Brother Blue says, "My father used to tell stories to God, tears pouring down his face."
Brother Blue is a storyteller of some fame, a jazz-riffing peacock of a performer, a first class wordconjuror and a fine harmonica player. Brother Blue is a slight man, not a young man. When he performs he is topped by a sky-blue beret, and the palms of his hands reveal painted blue butterflies. I have seen him perform several times, and to tell you the truth, it took me a while to warm up to him. His style is wide-ranging and changes abruptly, movement verging on dance, voice verging on song, a kind of spoken jazz. Nevertheless, by the time I saw him talk at the Media Lab, I was a fan.
Brother Blue is a black man whose family suffered cruelly from racism; he speaks with a clear voice from a deep place. I had seen him tell stories, usually at the Bookcellar in Cambridge, but I had never heard him talk about the subject of storytelling itself. That was what I came to hear. Storytelling is in fashion these days, and Blue had been invited to talk to the clever technologists of the Media Lab, the idea being that this might lead to insights about computer interfaces. What was I then? I suppose I was a clever technologist hoping that this might lead to insights about computer interfaces. That’s how I came to be in the audience the day Brother Blue told his secret.
Okay, stop. Just what is storytelling, really? A long time ago in a land far far away? That’s not what I’m talking about. What I want to know is this: what is it that a storyteller does? Yarnspinner, troubadour, raconteur, bard… whatever the label, the storyteller can only move you inasmuch as he can talk about you. The storyteller can only move you inasmuch as he can tickle forth a resonance in your middlemost middle. A good one can drive you like a truck.
Words alone, sidewinding soundwaves entering ears, have no power to move flesh to move mountains. The magic part of storytelling is in the storyhearing, in the fact that that which is told becomes real. The word becomes flesh. The Word becomes Flesh, and the heretics and mountains tremble. Storytelling depends on that exquisite sound-to-meat transducer called sympathy. Perception is reality. I hear and understand. I listen and obey. Mohammed could run circles around the mountain when it came to storytelling, and as a result the mountain ran circles around Mohammed. Stories matter.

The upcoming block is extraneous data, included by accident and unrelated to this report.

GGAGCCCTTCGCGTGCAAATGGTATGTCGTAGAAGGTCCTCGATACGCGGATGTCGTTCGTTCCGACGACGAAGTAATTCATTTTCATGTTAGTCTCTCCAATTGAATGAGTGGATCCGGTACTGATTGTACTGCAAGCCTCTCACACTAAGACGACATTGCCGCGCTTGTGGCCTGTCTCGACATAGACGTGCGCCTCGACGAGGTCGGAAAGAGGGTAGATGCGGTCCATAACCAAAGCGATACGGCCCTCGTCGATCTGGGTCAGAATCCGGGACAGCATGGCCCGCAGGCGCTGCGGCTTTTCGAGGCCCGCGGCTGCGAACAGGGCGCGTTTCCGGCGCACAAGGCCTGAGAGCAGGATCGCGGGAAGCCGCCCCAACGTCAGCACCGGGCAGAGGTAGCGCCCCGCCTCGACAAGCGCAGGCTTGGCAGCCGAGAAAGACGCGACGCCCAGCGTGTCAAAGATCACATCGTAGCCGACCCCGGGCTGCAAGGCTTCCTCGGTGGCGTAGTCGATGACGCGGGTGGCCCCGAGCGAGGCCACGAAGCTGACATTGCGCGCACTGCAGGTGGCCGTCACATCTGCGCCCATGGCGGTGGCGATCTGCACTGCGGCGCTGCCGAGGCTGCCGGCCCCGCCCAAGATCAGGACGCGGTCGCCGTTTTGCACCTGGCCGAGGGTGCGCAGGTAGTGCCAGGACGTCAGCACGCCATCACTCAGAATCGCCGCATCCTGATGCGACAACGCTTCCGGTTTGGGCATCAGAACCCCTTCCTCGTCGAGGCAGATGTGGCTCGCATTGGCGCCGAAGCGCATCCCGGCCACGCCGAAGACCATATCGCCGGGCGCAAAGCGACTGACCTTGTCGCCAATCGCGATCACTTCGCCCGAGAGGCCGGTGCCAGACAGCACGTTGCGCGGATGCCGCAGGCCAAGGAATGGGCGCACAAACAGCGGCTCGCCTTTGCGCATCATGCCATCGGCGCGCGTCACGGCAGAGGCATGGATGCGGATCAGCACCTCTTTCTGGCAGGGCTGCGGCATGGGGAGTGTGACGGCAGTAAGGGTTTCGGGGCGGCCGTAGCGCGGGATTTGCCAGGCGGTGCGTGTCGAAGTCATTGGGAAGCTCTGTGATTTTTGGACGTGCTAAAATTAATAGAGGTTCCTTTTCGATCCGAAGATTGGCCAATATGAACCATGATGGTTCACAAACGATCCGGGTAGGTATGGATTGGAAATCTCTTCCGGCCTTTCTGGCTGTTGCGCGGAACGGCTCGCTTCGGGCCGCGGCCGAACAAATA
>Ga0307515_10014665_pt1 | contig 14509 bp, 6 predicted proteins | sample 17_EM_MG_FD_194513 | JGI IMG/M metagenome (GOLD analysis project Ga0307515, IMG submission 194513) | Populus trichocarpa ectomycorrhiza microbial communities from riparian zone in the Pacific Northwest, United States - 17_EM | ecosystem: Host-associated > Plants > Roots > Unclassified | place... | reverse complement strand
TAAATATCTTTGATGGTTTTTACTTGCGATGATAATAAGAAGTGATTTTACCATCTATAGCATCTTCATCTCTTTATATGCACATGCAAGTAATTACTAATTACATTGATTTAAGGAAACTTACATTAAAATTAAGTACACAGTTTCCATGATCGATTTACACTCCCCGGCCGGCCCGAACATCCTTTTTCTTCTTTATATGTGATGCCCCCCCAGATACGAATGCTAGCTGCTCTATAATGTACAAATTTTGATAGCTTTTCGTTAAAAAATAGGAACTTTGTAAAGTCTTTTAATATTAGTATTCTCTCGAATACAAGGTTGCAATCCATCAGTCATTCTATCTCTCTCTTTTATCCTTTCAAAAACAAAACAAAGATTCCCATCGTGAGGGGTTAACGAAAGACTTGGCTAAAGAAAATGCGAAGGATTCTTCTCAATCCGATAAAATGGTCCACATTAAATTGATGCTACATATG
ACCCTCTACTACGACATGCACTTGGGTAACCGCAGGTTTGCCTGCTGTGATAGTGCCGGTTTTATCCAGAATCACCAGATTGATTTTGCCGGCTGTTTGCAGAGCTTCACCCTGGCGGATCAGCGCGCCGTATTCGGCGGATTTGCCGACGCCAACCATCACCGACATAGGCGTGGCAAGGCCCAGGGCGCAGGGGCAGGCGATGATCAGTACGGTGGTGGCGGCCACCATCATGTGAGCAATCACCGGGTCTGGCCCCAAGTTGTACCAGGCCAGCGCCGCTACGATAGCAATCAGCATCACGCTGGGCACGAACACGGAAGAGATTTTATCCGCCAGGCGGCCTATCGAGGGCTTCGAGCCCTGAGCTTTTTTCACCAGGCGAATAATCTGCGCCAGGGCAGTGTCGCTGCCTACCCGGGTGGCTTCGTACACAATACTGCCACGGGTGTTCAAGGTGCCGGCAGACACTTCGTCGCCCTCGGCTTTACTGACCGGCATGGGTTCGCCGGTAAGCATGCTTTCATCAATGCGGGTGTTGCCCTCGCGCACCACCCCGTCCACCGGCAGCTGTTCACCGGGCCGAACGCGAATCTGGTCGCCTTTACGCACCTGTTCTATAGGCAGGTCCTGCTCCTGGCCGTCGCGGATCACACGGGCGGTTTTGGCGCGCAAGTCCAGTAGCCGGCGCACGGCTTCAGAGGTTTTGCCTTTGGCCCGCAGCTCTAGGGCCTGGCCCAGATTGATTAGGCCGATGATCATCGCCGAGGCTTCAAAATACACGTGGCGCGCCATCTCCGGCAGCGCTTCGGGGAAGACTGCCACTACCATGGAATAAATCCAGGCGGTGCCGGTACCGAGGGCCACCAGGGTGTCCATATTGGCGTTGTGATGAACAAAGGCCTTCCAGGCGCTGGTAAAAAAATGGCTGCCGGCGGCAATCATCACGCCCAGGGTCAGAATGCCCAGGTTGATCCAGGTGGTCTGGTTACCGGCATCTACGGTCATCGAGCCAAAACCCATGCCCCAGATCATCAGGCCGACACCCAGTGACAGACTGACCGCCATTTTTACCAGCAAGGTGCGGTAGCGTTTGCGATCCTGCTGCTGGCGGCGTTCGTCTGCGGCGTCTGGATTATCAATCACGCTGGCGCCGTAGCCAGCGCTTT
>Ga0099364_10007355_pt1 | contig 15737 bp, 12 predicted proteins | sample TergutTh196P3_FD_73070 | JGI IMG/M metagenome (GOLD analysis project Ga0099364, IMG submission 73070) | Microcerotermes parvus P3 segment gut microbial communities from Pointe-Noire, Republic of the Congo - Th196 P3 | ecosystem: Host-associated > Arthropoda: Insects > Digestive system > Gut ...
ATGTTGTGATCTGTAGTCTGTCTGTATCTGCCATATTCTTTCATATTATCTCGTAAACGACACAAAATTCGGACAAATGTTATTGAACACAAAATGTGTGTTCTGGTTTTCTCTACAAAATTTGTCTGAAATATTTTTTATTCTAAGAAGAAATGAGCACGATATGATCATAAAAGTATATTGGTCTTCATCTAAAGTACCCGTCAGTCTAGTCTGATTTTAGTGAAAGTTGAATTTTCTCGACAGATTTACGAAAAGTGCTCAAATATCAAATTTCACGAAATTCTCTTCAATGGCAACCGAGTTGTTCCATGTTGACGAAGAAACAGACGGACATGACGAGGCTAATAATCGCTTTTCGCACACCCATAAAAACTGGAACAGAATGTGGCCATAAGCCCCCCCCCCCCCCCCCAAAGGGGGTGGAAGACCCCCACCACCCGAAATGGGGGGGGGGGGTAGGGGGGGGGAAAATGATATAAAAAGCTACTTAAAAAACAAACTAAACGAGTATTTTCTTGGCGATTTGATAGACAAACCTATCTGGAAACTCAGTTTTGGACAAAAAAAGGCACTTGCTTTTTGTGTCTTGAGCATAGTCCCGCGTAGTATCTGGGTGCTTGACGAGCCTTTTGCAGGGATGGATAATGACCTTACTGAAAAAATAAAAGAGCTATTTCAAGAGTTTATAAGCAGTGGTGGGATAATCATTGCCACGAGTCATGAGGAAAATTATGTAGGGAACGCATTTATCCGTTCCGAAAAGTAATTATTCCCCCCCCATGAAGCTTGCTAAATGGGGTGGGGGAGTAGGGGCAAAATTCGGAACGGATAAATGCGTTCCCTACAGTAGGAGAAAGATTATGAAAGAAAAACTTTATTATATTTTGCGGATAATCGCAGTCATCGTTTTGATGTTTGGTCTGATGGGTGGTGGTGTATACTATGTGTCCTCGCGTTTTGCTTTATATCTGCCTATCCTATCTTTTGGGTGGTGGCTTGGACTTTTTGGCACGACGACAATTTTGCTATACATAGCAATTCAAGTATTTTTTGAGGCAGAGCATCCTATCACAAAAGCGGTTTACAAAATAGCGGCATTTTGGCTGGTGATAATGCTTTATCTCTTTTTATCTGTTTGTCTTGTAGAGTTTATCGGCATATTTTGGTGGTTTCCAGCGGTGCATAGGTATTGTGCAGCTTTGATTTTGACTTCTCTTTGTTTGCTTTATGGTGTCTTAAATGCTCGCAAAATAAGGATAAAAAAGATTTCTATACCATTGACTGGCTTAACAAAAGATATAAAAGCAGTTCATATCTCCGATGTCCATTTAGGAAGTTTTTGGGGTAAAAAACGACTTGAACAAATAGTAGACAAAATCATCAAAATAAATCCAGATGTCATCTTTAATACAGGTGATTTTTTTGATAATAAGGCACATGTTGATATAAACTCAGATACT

Brother Blue says, "Religion is this: somebody told a story and they bought it." To which he added, "we need a new story."
The goal of the storyteller is to get invited across your threshold and into your middlemost middle. There are many strategies for getting across the threshold, since the listener can always try to bar the door. He can tap dance across it or to storm it with passionate fireworks. The best approach is to remember Brother Blue’s secret. It never fails.
I think Brother Blue felt a little uncomfortable talking to a crowd of MIT heavies. He got his doctorate from Harvard in the 40s doing research on the therapeutic value of storytelling for prisoners. He was ahead of his time, and to hear him describe it, I believe he preferred the company of prisoners to that of skeptical unwelcoming Harvard professors. He can talk the academic talk, but he is quick to deflate it with a smile and a joke. This was an academic audience, and he seemed a little torn between simply performing and talking about it in theoretical terms. In the end, he told us a story, a quirky little story about an opening flower in which he involved various members of the audience. It would sound corny if I were to relate it here, but believe me, he made it work, leaving the crowd of MIT heavies wide-eyed and smiling.
At the very end, there was time for some questions, and he finally opened up. He was asked what is it that makes a story work. I don’t think he intended to tell his secret in such simple words, because when he did he seemed uncharacteristically awkward and small. It’s not that he was trying to hide the secret, but I got the distinct feeling he preferred to live it rather than say it.
Brother Blue said, "There’s a question that everybody’s asking: Do you love me?"
This is the one that went right through me. This is Brother Blue’s secret. Everything he said had the ring of truth, but this was truth itself. Everywhere you go, for the rest of your life, remember there’s a question that everybody’s asking. That’s why audiences listen in open-mouthed wonder and that’s why they applaud. Tear down the scenery, throw away the costumes, burn the Media Lab to the ground, but remember this and you cannot fail. There is no new paradigm! There is no new millennium. This is it. This is it. This is it: do you love me?
Silent upturned faces, like flowers, wait. Brother Blue begins, "Do you have any idea how beautiful you are?"